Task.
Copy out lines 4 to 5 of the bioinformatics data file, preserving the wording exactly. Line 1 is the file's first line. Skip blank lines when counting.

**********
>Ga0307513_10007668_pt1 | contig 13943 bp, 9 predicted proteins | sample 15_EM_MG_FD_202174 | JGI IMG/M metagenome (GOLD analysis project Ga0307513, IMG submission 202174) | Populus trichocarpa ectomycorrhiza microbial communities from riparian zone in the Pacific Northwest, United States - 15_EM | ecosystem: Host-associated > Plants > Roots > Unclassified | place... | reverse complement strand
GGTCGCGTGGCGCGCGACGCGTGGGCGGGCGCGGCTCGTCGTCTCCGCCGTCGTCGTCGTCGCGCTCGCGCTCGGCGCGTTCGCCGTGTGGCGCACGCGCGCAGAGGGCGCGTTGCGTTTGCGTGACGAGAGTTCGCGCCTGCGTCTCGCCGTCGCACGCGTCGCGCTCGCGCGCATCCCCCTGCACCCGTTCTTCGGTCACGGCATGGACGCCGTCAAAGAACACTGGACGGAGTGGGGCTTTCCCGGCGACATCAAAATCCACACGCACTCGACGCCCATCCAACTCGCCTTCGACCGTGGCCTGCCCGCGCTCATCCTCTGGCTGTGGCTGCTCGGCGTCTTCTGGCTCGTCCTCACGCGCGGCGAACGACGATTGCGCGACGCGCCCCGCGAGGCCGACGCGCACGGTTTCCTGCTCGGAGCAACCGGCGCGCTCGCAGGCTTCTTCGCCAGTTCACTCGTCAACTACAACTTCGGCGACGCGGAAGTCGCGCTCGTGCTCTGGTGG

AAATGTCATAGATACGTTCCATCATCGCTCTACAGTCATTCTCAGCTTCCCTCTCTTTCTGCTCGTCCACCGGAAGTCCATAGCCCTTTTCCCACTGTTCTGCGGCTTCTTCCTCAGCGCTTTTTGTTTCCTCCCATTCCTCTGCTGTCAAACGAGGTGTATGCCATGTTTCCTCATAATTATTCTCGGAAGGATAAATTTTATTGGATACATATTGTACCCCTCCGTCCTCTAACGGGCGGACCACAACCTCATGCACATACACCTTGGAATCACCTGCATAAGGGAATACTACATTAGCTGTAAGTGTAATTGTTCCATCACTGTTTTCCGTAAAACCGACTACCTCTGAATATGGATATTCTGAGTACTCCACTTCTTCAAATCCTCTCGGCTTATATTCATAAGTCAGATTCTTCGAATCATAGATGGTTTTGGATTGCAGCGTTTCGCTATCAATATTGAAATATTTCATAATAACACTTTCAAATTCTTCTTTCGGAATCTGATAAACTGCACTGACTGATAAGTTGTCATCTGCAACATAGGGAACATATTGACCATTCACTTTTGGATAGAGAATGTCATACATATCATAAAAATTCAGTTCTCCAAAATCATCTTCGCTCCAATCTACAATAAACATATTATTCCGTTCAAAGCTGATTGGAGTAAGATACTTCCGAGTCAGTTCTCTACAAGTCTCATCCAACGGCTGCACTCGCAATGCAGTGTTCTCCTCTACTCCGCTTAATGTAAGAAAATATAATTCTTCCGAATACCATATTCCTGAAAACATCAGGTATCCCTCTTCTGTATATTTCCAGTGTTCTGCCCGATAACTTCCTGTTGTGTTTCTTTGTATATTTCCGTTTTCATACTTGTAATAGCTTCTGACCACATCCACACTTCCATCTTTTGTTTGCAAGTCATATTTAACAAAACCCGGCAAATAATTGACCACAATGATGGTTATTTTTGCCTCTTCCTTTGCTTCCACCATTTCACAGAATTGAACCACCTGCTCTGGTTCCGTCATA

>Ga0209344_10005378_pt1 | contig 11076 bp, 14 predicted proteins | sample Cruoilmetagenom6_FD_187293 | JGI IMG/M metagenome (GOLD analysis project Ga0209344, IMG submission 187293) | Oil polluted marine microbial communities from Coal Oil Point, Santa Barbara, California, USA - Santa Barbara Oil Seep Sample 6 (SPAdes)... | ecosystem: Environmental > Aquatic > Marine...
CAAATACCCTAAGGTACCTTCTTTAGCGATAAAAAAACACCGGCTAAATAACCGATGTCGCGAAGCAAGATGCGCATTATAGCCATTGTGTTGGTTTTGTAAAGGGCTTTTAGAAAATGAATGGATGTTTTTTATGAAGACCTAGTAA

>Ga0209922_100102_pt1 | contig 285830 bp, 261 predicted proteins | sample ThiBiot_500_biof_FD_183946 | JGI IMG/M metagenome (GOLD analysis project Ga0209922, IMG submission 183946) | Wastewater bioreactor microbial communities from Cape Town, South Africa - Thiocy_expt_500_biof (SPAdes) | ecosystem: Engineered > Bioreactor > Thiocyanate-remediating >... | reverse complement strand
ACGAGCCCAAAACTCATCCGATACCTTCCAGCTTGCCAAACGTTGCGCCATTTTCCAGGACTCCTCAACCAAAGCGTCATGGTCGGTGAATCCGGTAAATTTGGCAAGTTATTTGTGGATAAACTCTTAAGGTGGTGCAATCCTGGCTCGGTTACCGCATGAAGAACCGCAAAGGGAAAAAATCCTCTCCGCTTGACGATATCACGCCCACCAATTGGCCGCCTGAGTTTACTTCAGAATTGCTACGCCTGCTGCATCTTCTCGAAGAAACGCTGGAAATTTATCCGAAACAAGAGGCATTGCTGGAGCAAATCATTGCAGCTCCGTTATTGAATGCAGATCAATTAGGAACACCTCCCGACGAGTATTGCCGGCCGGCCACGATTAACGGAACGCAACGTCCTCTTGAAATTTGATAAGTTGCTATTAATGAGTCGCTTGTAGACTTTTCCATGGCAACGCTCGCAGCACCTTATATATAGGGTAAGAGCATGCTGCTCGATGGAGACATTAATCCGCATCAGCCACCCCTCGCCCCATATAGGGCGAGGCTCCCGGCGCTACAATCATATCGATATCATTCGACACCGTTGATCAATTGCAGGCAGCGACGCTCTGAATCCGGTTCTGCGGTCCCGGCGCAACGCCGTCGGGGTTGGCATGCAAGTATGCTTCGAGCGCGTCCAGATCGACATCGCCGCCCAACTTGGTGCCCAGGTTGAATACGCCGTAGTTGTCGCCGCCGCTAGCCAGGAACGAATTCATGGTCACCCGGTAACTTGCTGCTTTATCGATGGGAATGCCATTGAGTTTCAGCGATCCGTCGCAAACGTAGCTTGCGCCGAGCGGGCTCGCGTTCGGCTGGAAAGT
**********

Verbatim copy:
>Ga0209344_10005378_pt1 | contig 11076 bp, 14 predicted proteins | sample Cruoilmetagenom6_FD_187293 | JGI IMG/M metagenome (GOLD analysis project Ga0209344, IMG submission 187293) | Oil polluted marine microbial communities from Coal Oil Point, Santa Barbara, California, USA - Santa Barbara Oil Seep Sample 6 (SPAdes)... | ecosystem: Environmental > Aquatic > Marine...
CAAATACCCTAAGGTACCTTCTTTAGCGATAAAAAAACACCGGCTAAATAACCGATGTCGCGAAGCAAGATGCGCATTATAGCCATTGTGTTGGTTTTGTAAAGGGCTTTTAGAAAATGAATGGATGTTTTTTATGAAGACCTAGTAA